Karl`s PC Help Forums

Israel plans more than 700 new homes in occupied territories
marymary100 - 23-12-2007 at 20:32

Roadmap lost?


Do you think Israel will ever give back the occupied territories?


scholar - 23-12-2007 at 21:47

I don't think Israel will give up all the land in the foreseeable future. I don't think the possible benefits outweigh the risks. As the most recent military exchanges have demonstrated, there are still plenty of people who are willing to fire rockets at Israel's people and property.

Israel is quite willing to resist outside pressure in looking out for its own interests. I do think the pro-Israel political forces in the U.S. are given a lot of weight among politicians. (These would include many Dispensationalists who believe present Israel is the fulfillment of Old Testament prophecies, and that it has a specific role in end-time prophecies.)


marymary100 - 23-12-2007 at 22:13

Where do you stand on this point?


scholar - 23-12-2007 at 22:49

Quote:
Originally posted by marymary100
Where do you stand on this point?
On Bible prophecy and Israel? I believe the identification of modern Israel with Biblical Israel is in error.

In the Hebrew Scriptures, the LORD promises that the royal line of Israel will always remain in David's house. It would reach fulfillment when a King would be born of David's line who would rule in righteousness forever. This final Ruler was Jesus Christ, who was of David's blood-line (from His mother), and legally of David's lineage through the heritage of His mother's husband, Joseph.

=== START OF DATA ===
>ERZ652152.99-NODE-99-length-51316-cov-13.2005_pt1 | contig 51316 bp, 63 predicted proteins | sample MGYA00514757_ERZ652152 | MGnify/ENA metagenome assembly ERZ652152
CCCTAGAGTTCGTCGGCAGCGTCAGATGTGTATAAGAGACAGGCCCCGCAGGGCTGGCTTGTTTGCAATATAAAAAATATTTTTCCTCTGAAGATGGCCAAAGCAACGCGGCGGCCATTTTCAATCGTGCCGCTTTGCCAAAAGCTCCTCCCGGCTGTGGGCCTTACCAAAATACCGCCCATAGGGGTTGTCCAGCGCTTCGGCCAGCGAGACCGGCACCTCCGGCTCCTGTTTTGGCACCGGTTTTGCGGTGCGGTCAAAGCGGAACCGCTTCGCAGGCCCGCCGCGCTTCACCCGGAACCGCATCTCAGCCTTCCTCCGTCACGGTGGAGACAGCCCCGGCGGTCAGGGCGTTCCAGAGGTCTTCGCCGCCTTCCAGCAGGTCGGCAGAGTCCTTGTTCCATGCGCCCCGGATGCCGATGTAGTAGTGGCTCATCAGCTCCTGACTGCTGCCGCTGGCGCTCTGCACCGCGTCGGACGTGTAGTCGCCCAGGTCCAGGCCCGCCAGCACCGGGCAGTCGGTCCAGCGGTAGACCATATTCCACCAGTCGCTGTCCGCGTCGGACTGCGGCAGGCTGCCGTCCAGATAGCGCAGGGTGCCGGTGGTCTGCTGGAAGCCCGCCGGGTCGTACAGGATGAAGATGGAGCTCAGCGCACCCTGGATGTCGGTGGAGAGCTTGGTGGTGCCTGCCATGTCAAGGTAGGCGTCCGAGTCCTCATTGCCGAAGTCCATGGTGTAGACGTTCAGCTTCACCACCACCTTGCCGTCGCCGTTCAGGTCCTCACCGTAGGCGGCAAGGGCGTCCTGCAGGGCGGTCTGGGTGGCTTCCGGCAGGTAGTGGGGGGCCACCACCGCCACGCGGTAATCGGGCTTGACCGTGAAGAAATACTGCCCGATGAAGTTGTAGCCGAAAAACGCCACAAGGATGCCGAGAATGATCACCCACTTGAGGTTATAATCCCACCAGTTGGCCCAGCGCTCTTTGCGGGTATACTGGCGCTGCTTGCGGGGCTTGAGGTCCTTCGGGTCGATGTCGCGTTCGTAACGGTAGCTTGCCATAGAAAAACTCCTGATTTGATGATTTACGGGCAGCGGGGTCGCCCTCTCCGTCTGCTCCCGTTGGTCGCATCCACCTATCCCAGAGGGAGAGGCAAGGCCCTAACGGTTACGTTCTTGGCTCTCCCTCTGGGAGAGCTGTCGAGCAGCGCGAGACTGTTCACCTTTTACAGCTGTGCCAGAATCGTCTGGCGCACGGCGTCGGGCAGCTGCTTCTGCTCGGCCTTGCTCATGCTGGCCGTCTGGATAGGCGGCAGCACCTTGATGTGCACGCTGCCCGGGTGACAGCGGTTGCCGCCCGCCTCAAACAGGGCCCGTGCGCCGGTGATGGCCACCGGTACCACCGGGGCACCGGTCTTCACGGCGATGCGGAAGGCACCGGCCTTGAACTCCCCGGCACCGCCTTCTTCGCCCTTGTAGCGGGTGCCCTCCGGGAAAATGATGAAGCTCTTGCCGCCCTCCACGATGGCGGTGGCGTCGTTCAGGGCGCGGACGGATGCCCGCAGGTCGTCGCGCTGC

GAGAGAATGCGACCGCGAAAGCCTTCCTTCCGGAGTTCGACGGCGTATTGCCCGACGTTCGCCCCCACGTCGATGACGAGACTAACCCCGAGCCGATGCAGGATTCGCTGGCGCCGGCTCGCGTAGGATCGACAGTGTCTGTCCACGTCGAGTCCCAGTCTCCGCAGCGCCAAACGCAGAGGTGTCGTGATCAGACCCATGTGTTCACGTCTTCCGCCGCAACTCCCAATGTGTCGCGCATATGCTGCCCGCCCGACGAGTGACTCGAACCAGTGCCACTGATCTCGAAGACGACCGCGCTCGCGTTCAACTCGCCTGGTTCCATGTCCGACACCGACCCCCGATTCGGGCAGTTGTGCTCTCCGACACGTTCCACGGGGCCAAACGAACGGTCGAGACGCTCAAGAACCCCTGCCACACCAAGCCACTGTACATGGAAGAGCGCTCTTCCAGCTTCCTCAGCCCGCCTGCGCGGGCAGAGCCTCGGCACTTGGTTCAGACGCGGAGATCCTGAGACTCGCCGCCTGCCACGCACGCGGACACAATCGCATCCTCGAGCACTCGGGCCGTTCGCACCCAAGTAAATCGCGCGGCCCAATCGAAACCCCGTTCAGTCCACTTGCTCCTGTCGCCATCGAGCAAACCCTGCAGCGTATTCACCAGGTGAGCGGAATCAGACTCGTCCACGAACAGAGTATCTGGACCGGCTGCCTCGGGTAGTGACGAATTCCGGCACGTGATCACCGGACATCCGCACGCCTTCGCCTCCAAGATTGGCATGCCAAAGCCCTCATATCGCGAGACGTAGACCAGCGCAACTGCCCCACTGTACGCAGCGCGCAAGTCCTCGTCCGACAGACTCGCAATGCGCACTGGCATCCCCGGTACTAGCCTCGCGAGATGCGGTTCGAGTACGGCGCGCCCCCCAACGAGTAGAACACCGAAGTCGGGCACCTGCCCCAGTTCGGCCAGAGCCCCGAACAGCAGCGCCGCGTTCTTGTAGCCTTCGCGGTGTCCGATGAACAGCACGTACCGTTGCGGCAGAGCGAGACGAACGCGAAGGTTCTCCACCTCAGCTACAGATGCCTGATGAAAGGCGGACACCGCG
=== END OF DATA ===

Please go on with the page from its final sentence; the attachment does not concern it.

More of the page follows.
The state of Israel in Palestine is not ruled by David's line. Paul argues in the New Testament that the real sons of Abraham, who benefit from the promises to Israel, are those who are like him in believing God's promises. In the Old Testament, those who disbelieved among Israel did not get blessed with Israel, and those who put their faith in Israel's God got blessed on the same footing as believers of Israel did (e.g. Ruth).

[Edit adds: This "literal Israel" idea, which I consider to be an error, was established by Britain's Darby. It took root deeply in the U.S. by means of the Schofield Study Bible and the Niagara Bible Conferences. If a better study Bible had become widely established before Schofield's, things might be very different today.]


janet - 23-12-2007 at 22:56

I should probably state at the outset that I have no real opinion on this matter, one way or another (don't have enough of the historical background). But from the POV of Isreal, is it actually "occupied territory"? Would Isreal not regard it simply as part of its own territory?

/just wondering about the semantics...


marymary100 - 24-12-2007 at 00:43

"Israel annexed East Jerusalem after the 1967 Middle East War, a move not recognised internationally."

It isn't part of the land that was given to them. It isn't their land to take.


LSemmens - 24-12-2007 at 12:33

No land is anyone's to take, but, isn't that how countries have been created. Australia was Aboriginal before the invasion of the English, America was the same. Most of the countries in this world have been established by an invading force. Israel was the home of the Jews until they were invaded and taken over by various forces over the millenia. In Jesus time, it was a Roman Territory. In 1948 Israel became a state and, in 1967, managed to invade other territories after aggression from their neighbours. This is not new, nor is it likely to cease in the near future.


marymary100 - 24-12-2007 at 12:37

I wouldn't have any problem with America being returned to the Native Americans or Australia being returned to the Aborigines. Hell will freeze over before either will happen though I suspect.